Men's dressingThe main means of livelihood in the Kazanlak region used to be stock-breeding and farming, undertaken in a primitive way. Womens' dressing The households produced everything necessary for the food and clothing of their members - the fabrics, the clothes, the pots and the furniture. The specialisation of labour - the crafts, such as pottery, woodcraft, iron-smith craft, leather-working, etc., appeared and developed later and were also much related to the everyday needs of the population. The clothing, home furniture and tools of labour, besides their practical utility, also bear a sense of harmony and beauty which continues to impress us even today. During the late Middle Ages and especially during the National Revival the urban lifestyle started to differ significantly from the rural. In Kazanlak, the crafts flourished, especially those mostly connected to the prevalent industry of the region, i.e. the rose-growing. Examples of traditional crafts include blacksmiths trade, coppersmiths trade, glass-blowing, homespun tailoring, textile braid-making, shoemaking, etc. Weekly bazaars, fairs and markets were organised, boosting trade and spreading knowledge amongst the traders and producers. Several craftsmen associations were developed. Later, the first machines appeared, marking the age of manufacture. The first factories were established and the number of employed workers grew. This changed the everyday household objects and clothing. The western European lifestyle started taking prevalence. Yet the everyday lifestyle was not only labour and material achievement; it also brought joy of the produced, hope for the future, disappointment and faith, sorrow and happiness. The lifestyle provided the inspiration and background of many traditional customs, beliefs, rites, legends, fairytales, songs and dances.

"Kulata" Ethnographic Complex

'Kulata' Ethnographic Complex
'Kulata' Ethnographic Complex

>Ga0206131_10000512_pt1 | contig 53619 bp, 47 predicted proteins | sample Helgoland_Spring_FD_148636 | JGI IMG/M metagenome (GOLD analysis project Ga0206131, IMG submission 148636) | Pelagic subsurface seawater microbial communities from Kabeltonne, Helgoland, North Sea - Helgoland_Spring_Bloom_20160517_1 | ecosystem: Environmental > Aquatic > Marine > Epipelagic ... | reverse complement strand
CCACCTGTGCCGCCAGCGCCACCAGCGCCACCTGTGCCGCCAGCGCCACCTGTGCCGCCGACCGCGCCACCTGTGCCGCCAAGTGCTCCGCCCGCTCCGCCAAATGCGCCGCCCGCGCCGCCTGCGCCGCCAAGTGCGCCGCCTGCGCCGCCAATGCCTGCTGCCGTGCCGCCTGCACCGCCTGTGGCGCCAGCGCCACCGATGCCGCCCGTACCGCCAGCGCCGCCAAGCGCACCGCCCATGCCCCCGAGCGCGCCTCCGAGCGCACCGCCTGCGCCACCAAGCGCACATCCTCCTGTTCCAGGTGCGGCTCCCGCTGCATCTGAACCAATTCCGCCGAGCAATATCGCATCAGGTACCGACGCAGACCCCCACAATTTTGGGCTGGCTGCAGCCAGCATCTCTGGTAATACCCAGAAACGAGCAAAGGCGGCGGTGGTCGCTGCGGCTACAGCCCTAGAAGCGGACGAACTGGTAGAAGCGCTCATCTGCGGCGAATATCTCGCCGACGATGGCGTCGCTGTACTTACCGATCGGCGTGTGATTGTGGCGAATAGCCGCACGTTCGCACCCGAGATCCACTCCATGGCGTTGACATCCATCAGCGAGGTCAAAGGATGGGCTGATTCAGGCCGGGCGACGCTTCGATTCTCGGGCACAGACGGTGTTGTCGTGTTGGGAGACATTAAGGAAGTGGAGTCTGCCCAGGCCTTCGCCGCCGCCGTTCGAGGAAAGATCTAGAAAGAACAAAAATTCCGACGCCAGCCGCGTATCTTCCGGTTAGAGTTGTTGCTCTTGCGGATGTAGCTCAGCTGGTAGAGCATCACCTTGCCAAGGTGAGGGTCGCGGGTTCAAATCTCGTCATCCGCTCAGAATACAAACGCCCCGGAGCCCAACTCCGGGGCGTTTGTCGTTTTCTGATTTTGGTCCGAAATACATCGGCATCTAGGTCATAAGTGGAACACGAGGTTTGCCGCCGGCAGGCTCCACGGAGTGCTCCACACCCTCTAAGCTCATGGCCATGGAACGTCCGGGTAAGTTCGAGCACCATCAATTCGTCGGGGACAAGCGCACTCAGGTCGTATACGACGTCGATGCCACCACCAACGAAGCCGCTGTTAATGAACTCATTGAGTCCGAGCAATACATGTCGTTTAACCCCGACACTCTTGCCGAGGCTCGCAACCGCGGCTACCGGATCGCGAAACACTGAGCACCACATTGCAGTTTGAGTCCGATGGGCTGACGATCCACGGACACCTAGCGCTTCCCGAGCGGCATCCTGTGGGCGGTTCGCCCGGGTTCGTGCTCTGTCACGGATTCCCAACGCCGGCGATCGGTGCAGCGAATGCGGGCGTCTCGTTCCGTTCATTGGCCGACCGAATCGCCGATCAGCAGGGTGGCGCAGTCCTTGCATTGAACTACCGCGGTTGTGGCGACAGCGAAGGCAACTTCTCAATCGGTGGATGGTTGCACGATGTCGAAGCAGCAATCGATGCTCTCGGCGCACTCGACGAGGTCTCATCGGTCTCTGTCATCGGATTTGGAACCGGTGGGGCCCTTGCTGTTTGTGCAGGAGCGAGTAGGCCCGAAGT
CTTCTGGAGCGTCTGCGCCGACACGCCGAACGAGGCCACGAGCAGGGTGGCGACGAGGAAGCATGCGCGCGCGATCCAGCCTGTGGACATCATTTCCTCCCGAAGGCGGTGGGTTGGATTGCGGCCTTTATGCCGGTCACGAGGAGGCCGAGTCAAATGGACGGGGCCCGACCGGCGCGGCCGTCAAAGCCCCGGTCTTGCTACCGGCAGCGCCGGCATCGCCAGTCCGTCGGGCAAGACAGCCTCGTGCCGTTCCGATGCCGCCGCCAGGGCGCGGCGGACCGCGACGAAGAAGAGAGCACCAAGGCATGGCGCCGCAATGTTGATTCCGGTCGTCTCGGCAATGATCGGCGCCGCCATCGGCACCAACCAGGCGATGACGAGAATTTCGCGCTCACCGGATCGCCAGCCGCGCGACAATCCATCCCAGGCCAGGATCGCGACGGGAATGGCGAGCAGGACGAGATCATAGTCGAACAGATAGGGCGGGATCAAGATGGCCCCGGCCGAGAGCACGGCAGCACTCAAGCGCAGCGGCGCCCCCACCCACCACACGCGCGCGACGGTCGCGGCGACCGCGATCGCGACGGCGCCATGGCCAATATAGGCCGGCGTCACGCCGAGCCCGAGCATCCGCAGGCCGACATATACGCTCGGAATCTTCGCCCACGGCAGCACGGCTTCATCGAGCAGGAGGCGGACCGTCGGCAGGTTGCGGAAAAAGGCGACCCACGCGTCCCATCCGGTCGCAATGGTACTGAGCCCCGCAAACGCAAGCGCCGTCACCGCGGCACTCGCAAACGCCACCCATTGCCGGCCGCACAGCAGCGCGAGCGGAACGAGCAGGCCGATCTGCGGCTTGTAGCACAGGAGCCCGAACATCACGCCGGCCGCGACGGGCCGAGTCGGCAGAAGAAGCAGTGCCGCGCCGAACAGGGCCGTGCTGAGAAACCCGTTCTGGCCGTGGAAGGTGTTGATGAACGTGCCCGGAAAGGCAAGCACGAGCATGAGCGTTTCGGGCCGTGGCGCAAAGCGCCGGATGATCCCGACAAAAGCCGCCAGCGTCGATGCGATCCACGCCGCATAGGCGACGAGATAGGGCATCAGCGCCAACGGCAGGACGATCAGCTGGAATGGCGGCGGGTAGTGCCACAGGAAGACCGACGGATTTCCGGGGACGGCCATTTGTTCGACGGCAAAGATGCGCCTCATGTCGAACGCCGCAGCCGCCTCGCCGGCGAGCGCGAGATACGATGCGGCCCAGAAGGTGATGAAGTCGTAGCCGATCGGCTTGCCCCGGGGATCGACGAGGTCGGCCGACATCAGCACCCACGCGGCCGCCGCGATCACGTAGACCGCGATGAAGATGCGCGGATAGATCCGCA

The calm atmosphere of the old-times Kazanlak houses can be felt at the "Kulata" Ethnographic Complex. The beautiful white church at the northern end of the small square and the prettily arranged houses and small shops around it convey a sense of traditional cosiness to this Revivalist part of Kazanlak. Even today the hospitable hosts of the Complex will greet you and welcome you to a glass of rose liqueur and rose jam in the yard, telling you stories about the past and the present of Kazanlak. Today a museum, the once prominent "Hadzhienovata Kushta" (in translation - Hadzhienovs House) belonged to wealthy rose producers. 'Kulata' Ethnographic Complex Right at the entry the visitors can see the "gyulpana" (primitive rose-oil distillery) under the shed together with a unique collection of traditional farming tools and inventory. The house sits amidst a garden of trees, box shrubs and decorative roses. Architecturally, it is a two-storey, asymmetric building. The first floor is occupied by workshops and a cellar, while the second floor has a wide open veranda and three rooms - a kitchen, a bedroom and a guest room. The neighbouring yard hosts a rural-style house amid a flowery garden. It has two rooms - a bedroom and a kitchen, impressing with its practicality and humbleness. Through the small windows, light shines upon the multicoloured plates along the shelves, the colourful rugs and pillows. Nearby an old shop offers products of the oleaginous rose and works of the craftsmen, while across from it are the master-luthiers and a coppersmith. The Ethnographic Complex also can organise the display of various rituals related to local and traditional holidays, upon prior request.
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